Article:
Overexpression of calpastatin results in impaired v-Src-induced proteolytic cleavage of FAK, focal adhesion disassembly, and morphological transformation.

To specifically determine the impact that increased calpain activity may have during the process of v-Src-induced oncogenic transformation, we coexpressed ts LA29 v-Src protein in combination with 110-kDa calpastatin or vector alone as shown in Fig. Fig.3B.3B. We investigated whether replenishing functional calpastatin levels could counteract calpain-mediated cleavage of FAK induced following v-Src activation (12). As shown in Fig. 4A and B, calpastatin overexpression suppressed FAK cleavage to the typical 95-kDa N-terminal and 30-kDa C-terminal proteolytic fragments (Fig. 4A and B).

FIG. 4.
Overexpression of calpastatin inhibits v-Src-induced proteolytic cleavage of FAK and morphological transformation. CEF coexpressing ts v-Src in combination with cDNA from empty retroviral vector SFCV or from SFCV + calpastatin were cultured under ...

We next monitored the influence that calpastatin overexpression has upon the morphological characteristics of v-Src-induced transformation. Calpastatin overexpression suppresses characteristic features of v-Src-induced cell transformation, such as cell rounding, loss of focal adhesion structures, and disassembly of the actin cytoskeleton at 18 h following v-Src activation (Fig. (Fig.4C).4C). However, calpastatin overexpression only delayed the process of v-Src-induced morphological transformation, and by 36 h following v-Src activation, the majority of cells expressing calpastatin exhibited a typical transformed phenotype (results not shown). We speculate that the transient nature of this inhibition is most likely a consequence of calpain-mediated degradation of the exogenously expressed calpastatin protein. Levels of the exogenously expressed native calpastatin are significantly reduced 36 h following v-Src activation (results not shown).

To determine whether calpain-mediated degradation of FAK is unique to Src-induced transformation, we examined FAK cleavage in v-Jun- and v-Myc-transformed CEF and K-Ras-transformed Rat-1 and v-Fos-transformed 208F′ fibroblasts (Fig. (Fig.5A).5A). Interestingly transformation induced by the oncoproteins v-Myc, K-Ras, and v-Fos but not by v-Jun was accompanied by proteolytic cleavage of FAK. However, in contrast to v-Src-induced transformation (12), proteolytic cleavage of FAK in v-Myc-, K-Ras-, and v-Fos-transformed cells did not result in a significant decrease in levels of native FAK protein (Fig. (Fig.5A).5A). Also in contrast to v-Src transformation, treatment with ALLN did not cause the morphology of v-Myc-, K-Ras-, v-Fos-, or v-Jun-transformed cells to revert to a normal phenotype (Table (Table1)1) (Fig. (Fig.5B,5B, see v-Fos).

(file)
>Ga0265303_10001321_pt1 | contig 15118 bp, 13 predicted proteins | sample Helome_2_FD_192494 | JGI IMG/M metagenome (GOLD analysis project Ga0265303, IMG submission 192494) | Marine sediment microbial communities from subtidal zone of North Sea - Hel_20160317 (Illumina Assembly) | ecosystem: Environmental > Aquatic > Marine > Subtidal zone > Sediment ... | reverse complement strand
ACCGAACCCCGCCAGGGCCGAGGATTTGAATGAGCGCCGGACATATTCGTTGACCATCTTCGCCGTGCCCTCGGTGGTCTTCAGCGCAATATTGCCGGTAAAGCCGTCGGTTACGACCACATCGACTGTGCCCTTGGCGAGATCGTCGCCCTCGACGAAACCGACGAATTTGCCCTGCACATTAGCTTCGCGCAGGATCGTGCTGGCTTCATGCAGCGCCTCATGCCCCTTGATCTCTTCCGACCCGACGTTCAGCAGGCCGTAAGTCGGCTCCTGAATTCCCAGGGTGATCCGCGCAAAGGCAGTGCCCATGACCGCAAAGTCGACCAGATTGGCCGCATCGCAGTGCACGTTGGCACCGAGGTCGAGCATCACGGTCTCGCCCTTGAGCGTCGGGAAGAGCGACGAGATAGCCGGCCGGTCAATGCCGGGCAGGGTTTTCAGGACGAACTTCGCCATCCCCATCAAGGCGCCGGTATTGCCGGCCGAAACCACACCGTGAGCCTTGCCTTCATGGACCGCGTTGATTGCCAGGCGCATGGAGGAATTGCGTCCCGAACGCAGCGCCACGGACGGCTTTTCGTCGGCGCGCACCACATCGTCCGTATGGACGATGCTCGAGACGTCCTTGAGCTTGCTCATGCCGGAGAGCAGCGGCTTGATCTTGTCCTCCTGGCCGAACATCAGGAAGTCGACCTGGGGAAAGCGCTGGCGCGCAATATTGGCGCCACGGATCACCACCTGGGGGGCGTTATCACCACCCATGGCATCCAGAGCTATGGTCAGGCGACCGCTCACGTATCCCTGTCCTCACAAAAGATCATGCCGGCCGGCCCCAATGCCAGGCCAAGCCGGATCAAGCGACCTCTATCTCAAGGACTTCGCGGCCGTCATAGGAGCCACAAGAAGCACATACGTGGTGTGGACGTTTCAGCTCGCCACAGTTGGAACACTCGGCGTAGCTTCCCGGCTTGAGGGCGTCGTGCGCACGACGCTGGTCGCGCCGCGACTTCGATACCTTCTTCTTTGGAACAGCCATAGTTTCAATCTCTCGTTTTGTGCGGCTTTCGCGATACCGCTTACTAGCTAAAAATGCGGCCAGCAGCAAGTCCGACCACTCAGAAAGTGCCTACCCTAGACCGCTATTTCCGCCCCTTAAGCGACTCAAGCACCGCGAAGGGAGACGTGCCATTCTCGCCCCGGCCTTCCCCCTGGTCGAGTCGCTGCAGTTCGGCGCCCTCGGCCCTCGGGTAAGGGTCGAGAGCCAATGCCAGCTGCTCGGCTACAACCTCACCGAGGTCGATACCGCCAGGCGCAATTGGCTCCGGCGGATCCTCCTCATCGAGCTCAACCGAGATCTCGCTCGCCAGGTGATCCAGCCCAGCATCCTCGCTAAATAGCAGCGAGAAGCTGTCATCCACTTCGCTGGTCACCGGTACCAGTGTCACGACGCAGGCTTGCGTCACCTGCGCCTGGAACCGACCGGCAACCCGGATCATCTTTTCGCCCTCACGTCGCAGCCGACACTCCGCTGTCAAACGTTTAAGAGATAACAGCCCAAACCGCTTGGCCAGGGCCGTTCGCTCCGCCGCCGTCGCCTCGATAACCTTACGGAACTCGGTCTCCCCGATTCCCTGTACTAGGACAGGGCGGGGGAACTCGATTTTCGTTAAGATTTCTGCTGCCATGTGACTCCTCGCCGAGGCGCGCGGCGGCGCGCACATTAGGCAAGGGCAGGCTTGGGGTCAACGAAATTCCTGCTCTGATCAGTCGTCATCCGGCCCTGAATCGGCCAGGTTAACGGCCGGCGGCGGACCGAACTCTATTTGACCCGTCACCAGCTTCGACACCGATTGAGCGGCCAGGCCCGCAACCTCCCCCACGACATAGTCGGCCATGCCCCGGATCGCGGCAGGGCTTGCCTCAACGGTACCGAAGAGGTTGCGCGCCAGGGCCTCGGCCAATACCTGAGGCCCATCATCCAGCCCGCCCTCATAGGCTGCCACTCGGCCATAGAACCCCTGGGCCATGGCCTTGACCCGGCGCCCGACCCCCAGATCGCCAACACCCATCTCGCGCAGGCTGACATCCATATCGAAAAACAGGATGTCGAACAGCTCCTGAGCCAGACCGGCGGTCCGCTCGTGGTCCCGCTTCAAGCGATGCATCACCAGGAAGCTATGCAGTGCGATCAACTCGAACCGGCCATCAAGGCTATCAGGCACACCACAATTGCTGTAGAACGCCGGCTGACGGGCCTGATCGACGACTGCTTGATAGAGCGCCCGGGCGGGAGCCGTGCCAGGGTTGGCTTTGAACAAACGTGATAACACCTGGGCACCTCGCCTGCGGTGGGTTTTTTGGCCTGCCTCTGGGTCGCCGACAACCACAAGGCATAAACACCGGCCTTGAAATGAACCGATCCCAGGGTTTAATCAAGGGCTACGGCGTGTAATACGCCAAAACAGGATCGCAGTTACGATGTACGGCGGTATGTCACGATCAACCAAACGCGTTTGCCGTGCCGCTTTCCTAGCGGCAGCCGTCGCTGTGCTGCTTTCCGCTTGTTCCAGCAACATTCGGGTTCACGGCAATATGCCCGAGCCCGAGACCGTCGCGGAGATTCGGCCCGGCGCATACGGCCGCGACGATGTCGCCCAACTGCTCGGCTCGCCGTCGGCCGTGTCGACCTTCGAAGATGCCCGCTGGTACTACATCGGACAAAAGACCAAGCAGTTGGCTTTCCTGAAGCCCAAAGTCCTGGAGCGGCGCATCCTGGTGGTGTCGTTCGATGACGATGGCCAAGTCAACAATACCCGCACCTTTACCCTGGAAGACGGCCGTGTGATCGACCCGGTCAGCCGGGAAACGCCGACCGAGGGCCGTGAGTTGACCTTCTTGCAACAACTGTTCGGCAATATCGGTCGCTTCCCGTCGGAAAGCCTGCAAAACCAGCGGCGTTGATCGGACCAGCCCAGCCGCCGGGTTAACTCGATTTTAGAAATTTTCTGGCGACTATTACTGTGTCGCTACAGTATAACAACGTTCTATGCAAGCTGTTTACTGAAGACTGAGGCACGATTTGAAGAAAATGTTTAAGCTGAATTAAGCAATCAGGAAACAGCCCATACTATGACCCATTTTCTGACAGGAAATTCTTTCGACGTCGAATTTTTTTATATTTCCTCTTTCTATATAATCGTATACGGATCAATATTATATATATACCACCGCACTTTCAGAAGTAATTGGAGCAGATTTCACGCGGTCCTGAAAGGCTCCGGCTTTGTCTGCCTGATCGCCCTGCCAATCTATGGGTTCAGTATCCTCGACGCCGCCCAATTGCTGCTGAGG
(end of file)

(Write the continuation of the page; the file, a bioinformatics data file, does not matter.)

FIG. 5.
Proteolytic cleavage of FAK in v-Myc-, v-Fos-, K-Ras-, and v-Jun-transformed cells. (A) Total cell lysates were prepared from v-Jun- and v-Myc-transformed CEF, K-Ras-transformed Rat-1 fibroblasts, and v-Fos- transformed 208F′ fibroblasts. Lysates ...
TABLE 1.
Effect that calpain inhibition has on morphological transformation induced by various oncoproteinsa

Calpain 4 KO fibroblasts exhibit impaired ability to undergo v-Src-induced morphological transformation.

To further demonstrate that calpain is critical for v-Src-induced transformation, we overexpressed ts v-Src in both wild-type and calpain 4 KO MEF. We have confirmed that MEF are efficiently transformed by ts v-Src by comparing morphological transformation induced by ts LA29 v-Src with results for cells transfected with a nontransforming mutant ts LA29A2 v-Src (Fig. (Fig.6).6). Wild-type MEF stably expressing ts LA29 v-Src but not the nontransforming ts LA29A2 mutant exhibited a typical v-src-transformed phenotype, characterized by cell rounding and loss of paxillin-containing focal adhesions (Fig. (Fig.6A).6A). However, Calpain 4 KO MEF stably expressing ts LA29 v-Src exhibit a reduced capacity to disassemble focal adhesion structures (Fig. (Fig.6B),6B), and their morphology resembles the relatively flat cells expressing ts LA29A2 v-Src (Fig. 6A and B).